Dropbox issue not about encryption

I’ve been reading a lot of blogs and stories related to the dropbox security issue and am surprised at the amount of energy being spent on a different topic, file encrpytion.

A post at wired stated:

The bug was made possible because of the security architecture choice that Dropbox made, where encryption and decryption happen on Dropbox’s servers, rather than on individual’s computers.

Wuala’s blog states:

…problems like these wouldn’t be possible if the files were encrypted already on the client, like Wuala does.

The issue is not encryption, the issue is poor programming and even worse QA.

It is more likely that your computer is infected by spyware that has a keylogger builtin than for your SAAS host to get hacked.  Yes, if the SAAS storage host is hacked or broke their authentication it is a major widespread issue.  However, if your computer is hacked (again, more common) even that precious client-side security is broken.

Something else to think about, if you rely solely on client-side encryption then you will lose some great benefits like web-based access to files in the cloud, device sync (phones/tablets), collaboration, integration with a business network (active directory), etc.

Don’t get confused on the main issue that dropbox had. The issue with dropbox was a lack of mature protections on code updates.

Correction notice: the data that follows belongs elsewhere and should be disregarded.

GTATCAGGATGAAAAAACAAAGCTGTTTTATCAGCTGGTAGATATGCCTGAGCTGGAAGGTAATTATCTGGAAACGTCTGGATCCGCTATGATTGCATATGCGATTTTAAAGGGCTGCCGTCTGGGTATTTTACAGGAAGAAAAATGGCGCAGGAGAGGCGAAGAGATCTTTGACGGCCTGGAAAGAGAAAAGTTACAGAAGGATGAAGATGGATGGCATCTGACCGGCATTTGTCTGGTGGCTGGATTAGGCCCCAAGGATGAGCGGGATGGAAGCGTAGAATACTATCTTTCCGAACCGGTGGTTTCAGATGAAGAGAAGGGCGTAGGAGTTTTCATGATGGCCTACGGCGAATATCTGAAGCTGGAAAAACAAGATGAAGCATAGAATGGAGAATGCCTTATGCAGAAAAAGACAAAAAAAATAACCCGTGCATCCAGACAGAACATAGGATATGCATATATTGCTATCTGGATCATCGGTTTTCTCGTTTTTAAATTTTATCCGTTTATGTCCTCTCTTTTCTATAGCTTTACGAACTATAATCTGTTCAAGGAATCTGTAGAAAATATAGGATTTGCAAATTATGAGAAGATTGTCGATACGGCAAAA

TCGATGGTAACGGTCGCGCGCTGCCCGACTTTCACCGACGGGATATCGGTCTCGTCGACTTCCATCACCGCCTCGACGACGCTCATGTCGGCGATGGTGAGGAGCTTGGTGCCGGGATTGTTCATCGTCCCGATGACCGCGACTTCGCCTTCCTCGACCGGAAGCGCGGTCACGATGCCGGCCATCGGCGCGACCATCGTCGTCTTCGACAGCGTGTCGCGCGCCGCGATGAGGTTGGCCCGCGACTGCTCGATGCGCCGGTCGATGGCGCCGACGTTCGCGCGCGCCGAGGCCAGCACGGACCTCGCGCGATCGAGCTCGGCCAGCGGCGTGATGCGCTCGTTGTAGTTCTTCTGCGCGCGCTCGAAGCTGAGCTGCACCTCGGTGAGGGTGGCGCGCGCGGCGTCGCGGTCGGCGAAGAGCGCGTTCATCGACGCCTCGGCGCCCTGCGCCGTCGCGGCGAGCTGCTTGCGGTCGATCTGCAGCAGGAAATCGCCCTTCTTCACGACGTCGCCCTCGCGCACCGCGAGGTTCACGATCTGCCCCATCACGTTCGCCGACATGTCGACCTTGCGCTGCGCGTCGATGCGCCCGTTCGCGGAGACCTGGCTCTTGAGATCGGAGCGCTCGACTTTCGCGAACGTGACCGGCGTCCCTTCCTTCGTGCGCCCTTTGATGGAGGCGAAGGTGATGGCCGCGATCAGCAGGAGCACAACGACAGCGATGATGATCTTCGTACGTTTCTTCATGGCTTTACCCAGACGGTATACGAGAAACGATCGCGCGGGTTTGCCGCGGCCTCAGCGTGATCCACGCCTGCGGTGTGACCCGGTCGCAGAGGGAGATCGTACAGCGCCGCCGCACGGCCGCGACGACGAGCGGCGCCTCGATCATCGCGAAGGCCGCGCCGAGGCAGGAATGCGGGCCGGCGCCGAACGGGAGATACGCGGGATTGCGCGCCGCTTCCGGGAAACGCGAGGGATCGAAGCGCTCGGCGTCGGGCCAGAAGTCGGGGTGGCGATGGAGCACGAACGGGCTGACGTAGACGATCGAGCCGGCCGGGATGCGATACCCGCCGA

June 21st, 2011 | Leave a Comment

Dropbox drops authentication

What a disaster for dropbox yesterday when their authentication system broke and allowed users to use any password to login.  I am shocked that a major SAAS host would have such a major bug that would allow complete access to any of their accounts.  This is a lot worse than the previous PR issue where they were promising things that they could not due to U.S. law.

This speaks to a very large issue with QA testing on new code.  As one of our network admins here pointed out, it is similar to an anti-virus vendor releasing an update that detects system files as a virus, thus rendering Windows unusable.  There is no excuse when you are that large to not have sufficient testing in place.  We need to expect better from the supposed mature SAAS companies out there.

It looks like Dropbox took a page from the Google PR team stating, “A very small number of users (much less than 1 percent) logged in during that period…”  That just speaks to arrogance and attempts to put some sort of positive spin on a big disaster.  Plus 1% of your customers is around 250,000 users.

This will also be another reason to be very cautious when picking your SAAS vendors.  Make sure you have a balance of security, flexibility, total cost, and recovery.  If your data needs to be secure you need to pick a vendor that matches that security.

Remember, nobody will care more about your data than you will.

June 21st, 2011 | Leave a Comment

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